APR 04, 2018 06:00 AM PDT

Proposed New Genetic-Clinical Risk Grouping Model for Prostate Cancer

Precision medicine is changing landscapes in healthcare.  One area of great interest is figuring out better ways to stratify patients into appropriate therapeutic and prognostic categories for their particular cancer.  In the March 2018 publication of the Journal of Clinical Oncology, researchers outlined the results of a new risk group classification, both developed and validated, combining clinical and genomic testing of biopsied localized prostate cancer tissue.  Prostate cancer can be aggressive or indolent; the current guides make it challenging to determine which men to monitor long term and which are at more immediate risk of death from their cancer.

The currently accepted prostate cancer treatment guidelines from the National Comprehensive Cancer Network (NCCN) include prostate-specific antigen (PSA) level, cancer grade and tumor staging as the criteria for assigning cancer patients into risk groups.  These groups have different therapeutic and prognostic implications for patients.  According to the first author of the study, Dr. Daniel Spratt included that the NCCN model is not necessarily designed to identify and predict which men will develop metastases or die of their cancer.

The researchers utilized genetic testing results evaluating the presence of 22 genes known to increase the risk of metastatic disease.  The combination of genes present provided the group an opportunity to evaluate the gene expression for nearly 7,000 men from multiple clinical sites.  Through the analysis of expression patterns, the study authors developed two new clinical-genomic system models for assigning risk to the patients.  One system had three tiers and one system had 6 tiers.  The authors evaluated the men on all three risk grouping models (NCCN, three tiered, and six-tiered) and then compared those results to patient outcomes and development of metastatic disease.  The new risk models were found, however, to be challenging to blend with the traditional NCCN guidelines so the authors have suggested combining them to create a new genomic-clinical system that standardizes the use of the biomarkers.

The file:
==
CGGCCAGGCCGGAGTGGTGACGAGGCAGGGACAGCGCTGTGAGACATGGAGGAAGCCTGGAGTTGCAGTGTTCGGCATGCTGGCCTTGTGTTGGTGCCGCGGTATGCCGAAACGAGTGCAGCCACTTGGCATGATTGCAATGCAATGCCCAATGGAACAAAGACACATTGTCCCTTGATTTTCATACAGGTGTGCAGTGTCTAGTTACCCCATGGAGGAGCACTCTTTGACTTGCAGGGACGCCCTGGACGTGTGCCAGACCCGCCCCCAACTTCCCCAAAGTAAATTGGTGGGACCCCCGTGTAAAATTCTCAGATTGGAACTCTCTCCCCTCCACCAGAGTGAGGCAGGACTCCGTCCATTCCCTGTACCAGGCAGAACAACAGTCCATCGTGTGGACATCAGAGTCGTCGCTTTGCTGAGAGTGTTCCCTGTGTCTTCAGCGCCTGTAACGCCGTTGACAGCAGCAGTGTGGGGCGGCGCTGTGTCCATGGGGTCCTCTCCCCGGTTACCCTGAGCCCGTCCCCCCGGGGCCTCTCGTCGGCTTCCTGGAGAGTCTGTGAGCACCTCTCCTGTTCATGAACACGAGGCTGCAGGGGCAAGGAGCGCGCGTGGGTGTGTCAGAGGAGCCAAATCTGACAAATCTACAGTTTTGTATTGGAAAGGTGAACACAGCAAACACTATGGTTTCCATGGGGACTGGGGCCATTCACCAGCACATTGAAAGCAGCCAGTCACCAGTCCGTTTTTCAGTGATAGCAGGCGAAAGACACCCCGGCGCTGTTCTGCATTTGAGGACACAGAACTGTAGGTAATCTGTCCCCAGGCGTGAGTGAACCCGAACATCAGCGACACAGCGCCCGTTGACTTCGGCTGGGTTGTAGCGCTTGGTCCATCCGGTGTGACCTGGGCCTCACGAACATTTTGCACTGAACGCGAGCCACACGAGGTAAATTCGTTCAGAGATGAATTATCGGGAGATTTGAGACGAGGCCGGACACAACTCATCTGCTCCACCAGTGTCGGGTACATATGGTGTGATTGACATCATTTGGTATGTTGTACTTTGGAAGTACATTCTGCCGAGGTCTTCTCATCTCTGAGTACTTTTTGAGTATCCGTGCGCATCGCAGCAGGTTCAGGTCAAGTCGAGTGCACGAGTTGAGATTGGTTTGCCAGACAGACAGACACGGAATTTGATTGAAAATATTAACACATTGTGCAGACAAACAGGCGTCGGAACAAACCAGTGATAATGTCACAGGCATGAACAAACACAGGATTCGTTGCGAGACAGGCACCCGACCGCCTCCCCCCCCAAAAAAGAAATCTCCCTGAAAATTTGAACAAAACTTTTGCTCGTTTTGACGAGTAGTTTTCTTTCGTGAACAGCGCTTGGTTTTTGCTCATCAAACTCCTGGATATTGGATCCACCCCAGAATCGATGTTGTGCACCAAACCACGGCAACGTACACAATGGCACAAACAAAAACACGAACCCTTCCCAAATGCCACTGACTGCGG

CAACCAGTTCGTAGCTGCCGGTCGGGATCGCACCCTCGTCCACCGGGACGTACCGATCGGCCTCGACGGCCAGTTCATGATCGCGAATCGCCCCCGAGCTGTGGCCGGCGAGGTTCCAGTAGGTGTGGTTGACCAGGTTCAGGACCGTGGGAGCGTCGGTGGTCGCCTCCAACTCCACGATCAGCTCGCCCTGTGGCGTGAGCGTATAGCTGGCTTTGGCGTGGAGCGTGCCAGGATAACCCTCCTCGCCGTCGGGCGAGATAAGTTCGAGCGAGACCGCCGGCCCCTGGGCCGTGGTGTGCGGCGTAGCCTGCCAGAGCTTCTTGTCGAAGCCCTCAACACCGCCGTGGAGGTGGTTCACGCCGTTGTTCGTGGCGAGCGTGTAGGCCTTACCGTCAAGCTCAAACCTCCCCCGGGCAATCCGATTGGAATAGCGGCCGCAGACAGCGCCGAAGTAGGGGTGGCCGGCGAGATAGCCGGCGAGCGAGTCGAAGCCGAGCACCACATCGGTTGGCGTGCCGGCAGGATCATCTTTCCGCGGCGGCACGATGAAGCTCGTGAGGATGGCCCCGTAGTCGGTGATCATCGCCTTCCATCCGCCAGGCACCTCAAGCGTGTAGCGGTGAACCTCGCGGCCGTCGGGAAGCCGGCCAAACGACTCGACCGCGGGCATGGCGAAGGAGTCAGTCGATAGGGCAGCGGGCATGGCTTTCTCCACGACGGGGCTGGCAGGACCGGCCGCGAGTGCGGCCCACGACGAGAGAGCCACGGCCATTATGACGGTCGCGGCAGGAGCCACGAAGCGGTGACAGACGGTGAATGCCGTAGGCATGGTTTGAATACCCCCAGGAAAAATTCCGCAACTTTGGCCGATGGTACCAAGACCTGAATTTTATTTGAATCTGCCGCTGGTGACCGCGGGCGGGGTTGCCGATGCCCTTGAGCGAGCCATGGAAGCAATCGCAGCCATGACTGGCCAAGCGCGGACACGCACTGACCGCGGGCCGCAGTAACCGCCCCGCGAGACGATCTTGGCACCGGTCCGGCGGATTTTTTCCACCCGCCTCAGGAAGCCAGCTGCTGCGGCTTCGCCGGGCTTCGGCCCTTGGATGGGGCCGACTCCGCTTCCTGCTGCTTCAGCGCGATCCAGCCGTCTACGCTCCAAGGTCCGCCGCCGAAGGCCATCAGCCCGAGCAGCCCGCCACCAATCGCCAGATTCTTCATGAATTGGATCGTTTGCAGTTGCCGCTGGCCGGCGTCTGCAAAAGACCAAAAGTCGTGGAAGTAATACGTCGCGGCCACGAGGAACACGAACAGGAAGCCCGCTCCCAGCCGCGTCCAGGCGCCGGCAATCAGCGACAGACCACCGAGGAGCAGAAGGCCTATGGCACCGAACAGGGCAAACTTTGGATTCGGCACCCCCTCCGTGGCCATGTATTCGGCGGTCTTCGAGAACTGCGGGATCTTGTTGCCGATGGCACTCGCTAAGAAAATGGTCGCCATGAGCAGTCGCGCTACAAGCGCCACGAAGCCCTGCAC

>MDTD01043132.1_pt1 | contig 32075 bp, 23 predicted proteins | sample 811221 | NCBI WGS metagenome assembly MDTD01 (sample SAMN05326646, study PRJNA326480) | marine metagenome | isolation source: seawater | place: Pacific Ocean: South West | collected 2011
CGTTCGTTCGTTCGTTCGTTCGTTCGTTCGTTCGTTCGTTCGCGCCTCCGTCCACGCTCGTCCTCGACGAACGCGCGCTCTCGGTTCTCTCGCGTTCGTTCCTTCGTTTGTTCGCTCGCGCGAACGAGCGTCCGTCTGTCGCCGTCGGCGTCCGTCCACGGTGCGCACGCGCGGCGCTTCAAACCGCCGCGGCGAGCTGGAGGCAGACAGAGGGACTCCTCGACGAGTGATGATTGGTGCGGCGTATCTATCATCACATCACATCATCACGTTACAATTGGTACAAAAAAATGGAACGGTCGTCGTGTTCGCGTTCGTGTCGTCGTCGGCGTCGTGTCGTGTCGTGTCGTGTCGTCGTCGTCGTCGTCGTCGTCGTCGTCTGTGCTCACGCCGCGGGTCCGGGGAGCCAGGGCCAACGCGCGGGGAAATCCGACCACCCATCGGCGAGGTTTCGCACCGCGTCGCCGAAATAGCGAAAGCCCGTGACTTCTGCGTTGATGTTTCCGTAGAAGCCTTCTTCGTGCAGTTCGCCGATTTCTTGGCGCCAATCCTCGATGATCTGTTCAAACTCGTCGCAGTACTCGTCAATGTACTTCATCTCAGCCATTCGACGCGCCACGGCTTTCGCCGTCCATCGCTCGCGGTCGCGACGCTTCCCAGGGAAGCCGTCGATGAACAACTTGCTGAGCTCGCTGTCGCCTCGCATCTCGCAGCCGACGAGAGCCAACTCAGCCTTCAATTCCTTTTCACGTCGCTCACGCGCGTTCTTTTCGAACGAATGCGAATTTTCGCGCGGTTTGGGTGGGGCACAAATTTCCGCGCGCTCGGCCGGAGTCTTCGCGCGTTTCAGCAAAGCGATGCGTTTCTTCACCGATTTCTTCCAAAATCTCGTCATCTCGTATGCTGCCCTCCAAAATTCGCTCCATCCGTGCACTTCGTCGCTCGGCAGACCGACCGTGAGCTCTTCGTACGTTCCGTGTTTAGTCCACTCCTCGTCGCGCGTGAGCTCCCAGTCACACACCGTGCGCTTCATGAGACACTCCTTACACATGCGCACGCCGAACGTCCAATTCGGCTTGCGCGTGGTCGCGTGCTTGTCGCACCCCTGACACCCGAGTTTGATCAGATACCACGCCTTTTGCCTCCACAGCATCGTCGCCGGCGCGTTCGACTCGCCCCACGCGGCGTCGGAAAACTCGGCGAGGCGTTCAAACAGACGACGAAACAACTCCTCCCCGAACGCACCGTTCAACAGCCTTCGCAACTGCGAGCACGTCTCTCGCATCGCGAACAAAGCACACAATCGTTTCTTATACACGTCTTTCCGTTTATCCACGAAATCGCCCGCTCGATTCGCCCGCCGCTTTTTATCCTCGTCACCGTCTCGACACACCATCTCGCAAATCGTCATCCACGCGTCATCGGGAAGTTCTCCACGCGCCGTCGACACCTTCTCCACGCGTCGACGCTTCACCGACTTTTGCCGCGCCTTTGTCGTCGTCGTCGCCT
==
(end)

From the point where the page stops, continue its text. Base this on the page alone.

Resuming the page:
The results?  There were differences between the models indicating that both proposed tiered systems more accurately predicted/identified men whose disease remained slow growing and those that had more aggressive forms of prostate cancer that progressed and metastasized.  Using the six-tiered system, 67% of men would have been reclassified to the lower-risk slow-growing cancer group, meaning deferred treatment and careful monitoring of the condition.  The benefits include lowering costs, both for the patient (time, side effects, etc.) and for healthcare (fiscal, resources, etc.). 

The new model also identifies a pool of high-risk men whose disease, if only monitored, were likely to die of prostate cancer.  Providers who use these models can more accurately propose near term treatments like radiation or clinical trials and a prognosis that better match the likely progression of their disease. 

There are clear benefits to the new models including increased efficiently and precision in providing prognoses and therapy recommendations for patients; there are also increased costs up front for the healthcare system/patient for the gene expression testing for all newly diagnosed men.  There is also the challenge of creating a consensus on a new usable genetic-clinical risk system; molecular profiling is not a magic bullet and clinical evaluation must be included (PSA and Gleason score). 

Sources: Journal of Clinical Oncology, ScienceDaily, Biomedicine Hub Review,

About the Author
  • Mauri S. Brueggeman is a Medical Laboratory Scientist and Educator with a background in Cytogenetics and a Masters in Education from the University of Minnesota. She has worked in the clinical laboratory, taught at the University of Minnesota, and been in post secondary healthcare education administration. She is passionate about advances and leadership in science, medicine, and education.
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